Put All Your Colorful Eggs in a Basket — Easter Around the World
Most of the northern hemisphere is starting to warm up. Flowers are bursting from every little corner of the ground. It’s like the world is smiling. That is when Easter comes along with pastel shades of bunny and eggs, human size carrots in front of doors, and the cutest baskets one can imagine at stores. This is not all that Easter looks like. 95 countries celebrate Easter, or observe the Holy Week.
Spain — Semana Santa
It’s called Semana Santa (Holy Week). Different celebrations are held across the country. Religious and military parades accompanied by music are organized in Málaga. The celebrations in Andalusia are the most grand. There are religious processions by penitents dressed in long robes and tall, pointed hoods (symbol of religious penitence). Read more. Egg huntsSpaniards enjoy Flores Fritas, (fried flowers) among other sumptuous dishes during the Holy Week. These cookies are found across bakeries in Spain and are made by hand. More dishes Spain enjoys during Easter.
Italy — Pasqua Italy is a very religious country, with its proximity to the Vatican. They celebrate Pasqua Their Holy week is quite similar to Spain’s. Olive branches are frequently used along with palm fronds to decorate churches. While each region has its own unique way of observing the religious celebration, Sicily takes the cake in the most elaborate Italian Easter. In San Biagio Platani, locals bake ‘archi di pasqua’, the bread arches of Easter. The locals recreate the cathedral with gigantic and elaborate archways, domes, bell towers, and other structures made of natural elements like breads, willow, fennel, asparagus, bay leaf, cereals, river reeds, rosemary, dates. At the Vatican City, the church hosts an Easter Mass, led by the Pope. Pannetone sweet bread and Colomba (dove-shaped) bread are often given as gifts, as are hollow chocolate eggs that usually come with a surprise inside. Poland — Śmigus-dyngus (Easter Monday) In Poland, Easter Monday is a country-wide water fight. Buckets of water, baloons filled with water and even pistols with water are used to join the party. Traditionally, boys throw water on girls, but that is no longer the case today. The tradition dates back as a fertility celebration. It is said that if you don’t wake up early on Śmigus-dyngus, you will be awoken by having water poured on you. Today, everyone is fair game, so do not forget to pack a raincoat and a change of clothes if you are anywhere near a Polish community on Easter Monday. While a polish Eater feast is loaded with poppy seed cakes and sausage and other tasty dishes, each feast includes eggs. The egg symbolizes new life and Christ’s resurrection. Read more.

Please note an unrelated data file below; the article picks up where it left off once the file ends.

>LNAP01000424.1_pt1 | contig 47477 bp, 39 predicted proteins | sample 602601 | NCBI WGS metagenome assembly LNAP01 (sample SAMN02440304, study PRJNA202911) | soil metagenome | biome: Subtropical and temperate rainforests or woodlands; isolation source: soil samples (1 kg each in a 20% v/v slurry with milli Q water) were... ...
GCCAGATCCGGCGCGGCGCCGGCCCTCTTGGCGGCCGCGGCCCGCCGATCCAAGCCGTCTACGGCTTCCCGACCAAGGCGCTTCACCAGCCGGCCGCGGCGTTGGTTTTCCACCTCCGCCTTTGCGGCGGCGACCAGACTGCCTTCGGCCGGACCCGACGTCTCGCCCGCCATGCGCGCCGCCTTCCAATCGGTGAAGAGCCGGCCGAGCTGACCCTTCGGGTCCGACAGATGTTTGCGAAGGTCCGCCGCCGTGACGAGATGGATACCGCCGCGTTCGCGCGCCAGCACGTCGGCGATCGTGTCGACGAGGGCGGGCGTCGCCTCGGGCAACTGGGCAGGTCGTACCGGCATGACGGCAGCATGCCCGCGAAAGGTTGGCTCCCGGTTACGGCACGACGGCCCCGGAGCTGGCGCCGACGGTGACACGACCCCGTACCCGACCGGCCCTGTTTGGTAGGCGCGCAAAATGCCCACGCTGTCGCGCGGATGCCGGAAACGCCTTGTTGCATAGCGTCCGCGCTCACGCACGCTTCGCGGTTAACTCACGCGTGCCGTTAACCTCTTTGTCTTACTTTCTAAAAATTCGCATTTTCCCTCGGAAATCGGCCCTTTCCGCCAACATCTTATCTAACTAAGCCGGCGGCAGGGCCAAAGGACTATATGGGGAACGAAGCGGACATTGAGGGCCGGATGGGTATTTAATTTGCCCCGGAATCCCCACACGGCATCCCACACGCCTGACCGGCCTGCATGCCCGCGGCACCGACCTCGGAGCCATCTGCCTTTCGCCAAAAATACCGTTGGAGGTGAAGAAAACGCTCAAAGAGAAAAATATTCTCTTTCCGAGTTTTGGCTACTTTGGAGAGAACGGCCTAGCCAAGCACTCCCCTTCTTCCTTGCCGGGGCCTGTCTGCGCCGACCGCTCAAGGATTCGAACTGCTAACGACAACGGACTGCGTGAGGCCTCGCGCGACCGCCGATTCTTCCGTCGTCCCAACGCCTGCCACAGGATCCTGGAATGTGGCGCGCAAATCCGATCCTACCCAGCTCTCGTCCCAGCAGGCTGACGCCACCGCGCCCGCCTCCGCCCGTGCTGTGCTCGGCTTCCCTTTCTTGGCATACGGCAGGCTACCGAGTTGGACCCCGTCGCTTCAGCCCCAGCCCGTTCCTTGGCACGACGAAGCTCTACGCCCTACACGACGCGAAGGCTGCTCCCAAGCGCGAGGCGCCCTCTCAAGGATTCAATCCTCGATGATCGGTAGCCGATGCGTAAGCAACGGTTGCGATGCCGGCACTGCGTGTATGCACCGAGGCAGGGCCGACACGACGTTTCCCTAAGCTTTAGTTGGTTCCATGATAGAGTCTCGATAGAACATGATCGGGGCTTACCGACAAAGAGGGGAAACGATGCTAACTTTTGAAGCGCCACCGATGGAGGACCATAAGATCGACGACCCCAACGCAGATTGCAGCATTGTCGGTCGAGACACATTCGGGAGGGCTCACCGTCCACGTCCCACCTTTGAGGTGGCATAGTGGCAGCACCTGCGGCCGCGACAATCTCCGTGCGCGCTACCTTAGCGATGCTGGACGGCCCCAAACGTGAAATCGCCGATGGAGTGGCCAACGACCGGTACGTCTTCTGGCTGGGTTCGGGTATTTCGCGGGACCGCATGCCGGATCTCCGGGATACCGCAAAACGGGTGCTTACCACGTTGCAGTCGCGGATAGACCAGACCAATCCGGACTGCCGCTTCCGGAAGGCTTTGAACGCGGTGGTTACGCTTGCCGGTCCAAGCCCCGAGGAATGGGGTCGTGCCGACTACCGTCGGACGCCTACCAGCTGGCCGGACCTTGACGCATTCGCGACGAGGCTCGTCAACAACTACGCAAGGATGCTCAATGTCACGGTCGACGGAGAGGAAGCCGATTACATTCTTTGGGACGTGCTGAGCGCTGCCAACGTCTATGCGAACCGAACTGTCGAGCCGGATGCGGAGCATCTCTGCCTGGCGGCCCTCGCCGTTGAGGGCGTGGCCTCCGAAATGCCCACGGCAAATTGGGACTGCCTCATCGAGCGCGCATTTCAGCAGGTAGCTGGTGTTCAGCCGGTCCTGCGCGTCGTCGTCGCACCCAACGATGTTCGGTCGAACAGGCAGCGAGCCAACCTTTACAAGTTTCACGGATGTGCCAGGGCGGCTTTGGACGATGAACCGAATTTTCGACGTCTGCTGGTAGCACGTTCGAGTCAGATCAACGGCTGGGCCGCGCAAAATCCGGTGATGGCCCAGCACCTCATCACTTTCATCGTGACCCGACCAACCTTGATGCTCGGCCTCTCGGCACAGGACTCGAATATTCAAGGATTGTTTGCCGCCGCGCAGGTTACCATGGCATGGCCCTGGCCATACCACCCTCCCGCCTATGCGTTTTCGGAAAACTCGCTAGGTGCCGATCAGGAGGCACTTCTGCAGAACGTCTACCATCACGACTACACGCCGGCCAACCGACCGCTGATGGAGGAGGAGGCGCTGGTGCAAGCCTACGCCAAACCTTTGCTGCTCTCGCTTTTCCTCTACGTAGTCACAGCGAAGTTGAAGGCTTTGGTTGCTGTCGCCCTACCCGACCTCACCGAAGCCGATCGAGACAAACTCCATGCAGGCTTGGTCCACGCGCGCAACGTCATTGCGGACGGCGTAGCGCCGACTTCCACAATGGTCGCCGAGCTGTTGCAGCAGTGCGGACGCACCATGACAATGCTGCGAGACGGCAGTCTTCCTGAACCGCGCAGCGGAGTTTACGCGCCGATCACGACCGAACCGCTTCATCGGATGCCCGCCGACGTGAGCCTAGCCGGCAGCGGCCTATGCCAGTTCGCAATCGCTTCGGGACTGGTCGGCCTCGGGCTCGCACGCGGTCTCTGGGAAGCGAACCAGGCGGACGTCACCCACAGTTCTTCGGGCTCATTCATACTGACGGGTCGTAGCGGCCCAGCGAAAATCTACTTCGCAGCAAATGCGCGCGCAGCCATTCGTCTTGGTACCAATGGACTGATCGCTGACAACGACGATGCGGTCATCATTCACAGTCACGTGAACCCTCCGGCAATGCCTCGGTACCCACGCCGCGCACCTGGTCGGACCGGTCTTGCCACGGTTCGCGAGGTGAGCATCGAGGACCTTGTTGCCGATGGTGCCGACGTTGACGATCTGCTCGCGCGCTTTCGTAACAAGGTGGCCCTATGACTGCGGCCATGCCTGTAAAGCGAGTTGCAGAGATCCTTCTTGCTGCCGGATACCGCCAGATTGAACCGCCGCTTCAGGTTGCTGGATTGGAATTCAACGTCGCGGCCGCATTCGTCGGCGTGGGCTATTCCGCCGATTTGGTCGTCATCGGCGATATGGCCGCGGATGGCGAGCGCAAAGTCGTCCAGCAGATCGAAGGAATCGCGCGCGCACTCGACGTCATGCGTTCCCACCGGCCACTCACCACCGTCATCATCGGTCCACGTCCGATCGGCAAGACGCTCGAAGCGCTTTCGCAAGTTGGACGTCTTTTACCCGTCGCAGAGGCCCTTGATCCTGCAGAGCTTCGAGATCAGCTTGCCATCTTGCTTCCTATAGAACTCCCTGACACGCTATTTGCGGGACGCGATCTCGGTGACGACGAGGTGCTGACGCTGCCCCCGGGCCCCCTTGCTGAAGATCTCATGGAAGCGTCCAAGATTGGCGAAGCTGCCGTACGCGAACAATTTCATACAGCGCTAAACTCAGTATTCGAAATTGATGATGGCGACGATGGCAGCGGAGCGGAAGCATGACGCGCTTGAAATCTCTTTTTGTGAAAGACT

Norway — Påskekrim Before we cross over to other continents, Norway has a distinctive way of participating in the Easter festival. Norwegians enjoy reading crime novels at this time of the year as their mouths are busy munching on chocolate easter bunnies.
Americas — Semana Santa Latin American countries are extremely religious. They celebrate the Holy Week with all the fervor the can muster. Processions, masses and feasts — everything is on a larger than life scale.
Guatemala Guatemala has the largest Easter celebrations in the world. And Antigua is where it all goes down. With a combination of commemorations of the Passion, the Crucifix and the Resurrection of Jesus Christ, they spend the week focus on church. Antiqua’s main streets and squares are decorated with colored sand, fruit, flowers, and pine needles. The procession walks over the decorations. The festivities end with a show of fireworks.
Paraguay While each Latin American country has a host of interesting mini traditions around the Holy Week, Paraguay has the most fun one. Starting Holy Thursday, and Good Friday, parents are forbidden from punishing or scolding little children. Come Easter Sunday, as the family gathers together, the parents take the kids over their knees, and spank them gently for the mischief accrued over the week. You can read more fun traditions in Latin America, around Easter here. To read more about foods around Easter, check this out. You are welcome to join in the Easter festivities whether you are a religious Christian or not. However, be mindful that for some, this is a very auspicious week. Be sure to respect this special week for them. Having said that- where is my chocolate easter bunny?
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